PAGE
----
It is important to consider the role of anatoxin-a in the clinical presentation of this dog since anatoxin-a was detected in the lake water sample. Anatoxin-a is a potent cholinergic agonist at nicotinic acetylcholine receptors in neurons and at the neuromuscular junctions and can lead to muscle tremors and, in severe cases, seizures and respiratory paralysis (6, 39). The toxin is produced by many different cyanobacteria including as Anabaena, Plantkothrix, Oscillatoria, Microcystis, Aphanizomenon, Cylindrospermum, and Phormidium sp. Anatoxin-a has been found in rivers and lakes in CA (39). Anabaena/Trichormus sp. was identified in the water sample; due to lack of akinetes in the sample, further identification to the species level was not possible. However, the fact that anatoxin-a was identified in the water sample is a clear indication of the presence of a toxin producer. Fortunately, the dog did not develop neurologic signs, which is likely attributable to exposure to a dose below the toxic threshold. In other reported anatoxin-a poisoning cases, values of anatoxin-a ranging from 0.01 mg/L to 1 mg/L were detected (6, 39). In contrast, an estimated concentration of 1 μg/L was found in this case. This finding highlights the importance of toxicological evaluation of suspect water sample. While phycological examination of a water sample aids in the diagnostic approach of a suspect cyanotoxins exposure, it is important to note that the production of toxins by cyanobacteria is strain specific, and morphological observations alone cannot predict the hazard level. Thus, detection of toxins is needed to confirm a suspect intoxication.
This study adds an additional toxin, debromoaplysiatoxin, to the list of freshwater toxins resulting in acute illness in animals. The presence of debromoaplysiatoxin in recreational waters has health implications for pets and humans using environments containing high concentrations of this cyanotoxin. Our investigation offers insight into the dermatotoxic risk from cyanotoxin exposure in companion animals, as well as the risk for co-exposure to multiple toxins and a complex clinical presentation. To the authors’ knowledge, this is the first documentation of debromoaplysiatoxin-induced skin irritation in a dog. Owners and veterinarians should recognize the potential harm in allowing dogs to access cyanobacteria-contaminated waters. If adverse effects are noted, access to water must be denied, and supportive care should be initiated. In addition, more prudent oversight of recreational waters is recommended to prevent adverse events/intoxications not only for companion animals but also for humans.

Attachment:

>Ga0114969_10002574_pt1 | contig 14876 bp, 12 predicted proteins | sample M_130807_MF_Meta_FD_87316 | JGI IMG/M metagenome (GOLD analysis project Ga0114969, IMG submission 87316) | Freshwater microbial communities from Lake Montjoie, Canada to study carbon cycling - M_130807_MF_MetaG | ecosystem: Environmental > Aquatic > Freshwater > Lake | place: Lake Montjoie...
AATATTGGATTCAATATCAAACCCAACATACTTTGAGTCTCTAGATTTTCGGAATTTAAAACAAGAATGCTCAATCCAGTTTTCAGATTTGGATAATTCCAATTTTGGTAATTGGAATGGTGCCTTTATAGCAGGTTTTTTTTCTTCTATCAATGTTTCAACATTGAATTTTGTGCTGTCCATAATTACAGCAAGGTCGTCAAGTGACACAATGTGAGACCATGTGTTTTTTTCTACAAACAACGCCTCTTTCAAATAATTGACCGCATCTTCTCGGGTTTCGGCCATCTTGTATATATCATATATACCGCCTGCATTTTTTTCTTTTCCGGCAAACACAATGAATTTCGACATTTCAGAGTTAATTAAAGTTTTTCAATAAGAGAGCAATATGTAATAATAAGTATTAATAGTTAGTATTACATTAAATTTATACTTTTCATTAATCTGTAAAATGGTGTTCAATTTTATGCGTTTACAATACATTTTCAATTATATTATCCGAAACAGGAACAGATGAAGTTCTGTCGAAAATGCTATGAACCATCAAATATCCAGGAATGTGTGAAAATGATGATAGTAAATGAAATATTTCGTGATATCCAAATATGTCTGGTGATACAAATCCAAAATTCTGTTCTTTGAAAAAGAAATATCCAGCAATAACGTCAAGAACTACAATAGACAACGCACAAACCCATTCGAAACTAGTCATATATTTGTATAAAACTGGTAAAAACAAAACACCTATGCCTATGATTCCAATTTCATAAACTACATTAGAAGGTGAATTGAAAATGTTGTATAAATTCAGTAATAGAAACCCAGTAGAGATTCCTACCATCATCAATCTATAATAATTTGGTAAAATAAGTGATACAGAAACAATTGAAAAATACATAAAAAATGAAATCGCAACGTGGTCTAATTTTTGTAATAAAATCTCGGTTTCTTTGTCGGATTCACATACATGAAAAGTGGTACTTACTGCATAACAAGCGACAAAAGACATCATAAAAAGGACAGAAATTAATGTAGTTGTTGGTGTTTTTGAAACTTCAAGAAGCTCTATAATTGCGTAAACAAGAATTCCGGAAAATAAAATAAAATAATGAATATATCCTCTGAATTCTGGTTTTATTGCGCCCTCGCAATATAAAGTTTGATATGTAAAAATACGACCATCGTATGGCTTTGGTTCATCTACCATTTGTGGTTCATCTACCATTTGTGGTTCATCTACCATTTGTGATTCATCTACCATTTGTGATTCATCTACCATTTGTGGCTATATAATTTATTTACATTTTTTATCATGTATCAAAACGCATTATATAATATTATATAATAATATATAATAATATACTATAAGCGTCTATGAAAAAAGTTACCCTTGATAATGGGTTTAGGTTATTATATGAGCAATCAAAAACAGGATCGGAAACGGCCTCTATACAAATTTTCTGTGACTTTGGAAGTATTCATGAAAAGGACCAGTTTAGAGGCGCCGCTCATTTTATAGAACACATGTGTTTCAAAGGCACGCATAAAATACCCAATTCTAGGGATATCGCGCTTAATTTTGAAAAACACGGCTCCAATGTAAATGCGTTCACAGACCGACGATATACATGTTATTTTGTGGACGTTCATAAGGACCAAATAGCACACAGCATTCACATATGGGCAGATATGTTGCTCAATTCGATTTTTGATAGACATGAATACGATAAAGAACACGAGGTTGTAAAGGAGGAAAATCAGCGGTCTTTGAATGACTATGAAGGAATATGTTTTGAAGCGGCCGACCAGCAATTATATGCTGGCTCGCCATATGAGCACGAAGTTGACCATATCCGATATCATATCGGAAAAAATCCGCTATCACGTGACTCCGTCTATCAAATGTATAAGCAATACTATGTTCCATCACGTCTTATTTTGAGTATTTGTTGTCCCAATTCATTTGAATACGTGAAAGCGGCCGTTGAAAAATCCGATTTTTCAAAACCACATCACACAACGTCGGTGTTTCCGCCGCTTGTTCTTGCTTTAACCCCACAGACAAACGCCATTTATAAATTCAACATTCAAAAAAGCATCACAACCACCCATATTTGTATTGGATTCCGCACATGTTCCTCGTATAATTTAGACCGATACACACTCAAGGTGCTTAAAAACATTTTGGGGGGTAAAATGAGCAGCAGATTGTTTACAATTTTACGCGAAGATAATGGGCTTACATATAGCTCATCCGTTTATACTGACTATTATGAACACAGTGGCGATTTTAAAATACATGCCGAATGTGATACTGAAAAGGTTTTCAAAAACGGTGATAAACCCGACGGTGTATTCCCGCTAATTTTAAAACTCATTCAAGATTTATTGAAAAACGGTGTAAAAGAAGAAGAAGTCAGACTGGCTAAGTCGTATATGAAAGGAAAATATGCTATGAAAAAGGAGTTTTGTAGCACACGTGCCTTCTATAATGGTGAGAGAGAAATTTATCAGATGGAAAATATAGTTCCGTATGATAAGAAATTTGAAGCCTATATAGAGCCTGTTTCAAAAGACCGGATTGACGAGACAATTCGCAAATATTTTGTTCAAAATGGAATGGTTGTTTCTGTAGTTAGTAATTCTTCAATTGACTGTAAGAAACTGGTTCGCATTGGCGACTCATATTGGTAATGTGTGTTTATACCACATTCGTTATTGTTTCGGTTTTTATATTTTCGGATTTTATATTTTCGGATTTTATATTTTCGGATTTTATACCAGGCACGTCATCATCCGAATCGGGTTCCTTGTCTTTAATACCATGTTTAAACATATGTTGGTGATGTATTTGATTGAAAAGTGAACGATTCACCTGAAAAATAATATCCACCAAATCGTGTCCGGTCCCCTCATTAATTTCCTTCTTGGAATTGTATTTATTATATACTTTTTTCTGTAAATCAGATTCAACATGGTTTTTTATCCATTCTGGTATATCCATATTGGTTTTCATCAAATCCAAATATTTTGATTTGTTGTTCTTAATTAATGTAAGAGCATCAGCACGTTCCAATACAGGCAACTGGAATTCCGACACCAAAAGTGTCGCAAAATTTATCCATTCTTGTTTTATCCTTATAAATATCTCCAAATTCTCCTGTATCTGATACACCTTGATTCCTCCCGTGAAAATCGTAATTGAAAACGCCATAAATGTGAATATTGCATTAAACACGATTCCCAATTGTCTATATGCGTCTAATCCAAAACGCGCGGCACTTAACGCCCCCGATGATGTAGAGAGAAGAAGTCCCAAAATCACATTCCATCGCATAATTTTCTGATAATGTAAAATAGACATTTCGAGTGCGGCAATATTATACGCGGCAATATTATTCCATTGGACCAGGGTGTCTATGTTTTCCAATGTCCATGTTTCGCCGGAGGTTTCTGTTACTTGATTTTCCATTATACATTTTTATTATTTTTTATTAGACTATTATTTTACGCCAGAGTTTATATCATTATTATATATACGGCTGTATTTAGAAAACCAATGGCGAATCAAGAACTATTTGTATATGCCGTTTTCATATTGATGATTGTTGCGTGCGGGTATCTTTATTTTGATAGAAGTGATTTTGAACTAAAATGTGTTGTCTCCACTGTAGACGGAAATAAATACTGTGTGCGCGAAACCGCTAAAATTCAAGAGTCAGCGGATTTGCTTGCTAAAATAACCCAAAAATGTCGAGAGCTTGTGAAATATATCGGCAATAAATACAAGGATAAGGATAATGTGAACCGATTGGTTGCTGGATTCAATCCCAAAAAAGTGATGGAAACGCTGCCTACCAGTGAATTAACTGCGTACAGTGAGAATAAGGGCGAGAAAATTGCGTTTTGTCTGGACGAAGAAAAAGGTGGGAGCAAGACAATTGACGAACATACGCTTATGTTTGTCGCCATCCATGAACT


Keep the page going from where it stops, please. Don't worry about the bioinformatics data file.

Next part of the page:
AB was responsible for the toxicology case work-up and interpretation of test results. CW performed the clinical work-up and care of the dog. BP drafted the manuscript, mentored AB with the toxicological work-up, and acquired photographic materials. All authors read and approved the final manuscript.
Conflict of Interest Statement
The authors declare that they have no competing interests. All data generated or analyzed during this study are included in this published article.
The authors would like to thank Mrs. Sue Watkins for providing photographs and video material, Dr. Steven Gallego for assistance during the case investigation, and Ms. Elizabeth Tor for anatoxin-a analysis.
IM, intramuscular; IV, intravenous; NPO, nil per os, withhold oral intake of food and fluids; PO, orally; PRN, pre re nata, when necessary; Q, every.
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Keywords: dog, cyanobacteria, cyanotoxins, debromoaplysiatoxin, Lyngbya sp., skin irritation, toxicosis
Citation: Puschner B, Bautista AC and Wong C (2017) Debromoaplysiatoxin as the Causative Agent of Dermatitis in a Dog after Exposure to Freshwater in California. Front. Vet. Sci. 4:50. doi: 10.3389/fvets.2017.00050
Received: 18 February 2017; Accepted: 24 March 2017;
Published: 06 April 2017
Edited by:Ramesh Chandra Gupta, Murray State University, USA
Reviewed by:Begum Yurdakok Dikmen, Ankara University, Turkey
Cristina Cortinovis, Università degli Studi di Milano, Italy
Copyright: © 2017 Puschner, Bautista and Wong. This is an open-access article distributed under the terms of the Creative Commons Attribution License (CC BY). The use, distribution or reproduction in other forums is permitted, provided the original author(s) or licensor are credited and that the original publication in this journal is cited, in accordance with accepted academic practice. No use, distribution or reproduction is permitted which does not comply with these terms.
*Correspondence: Birgit Puschner, email@example.com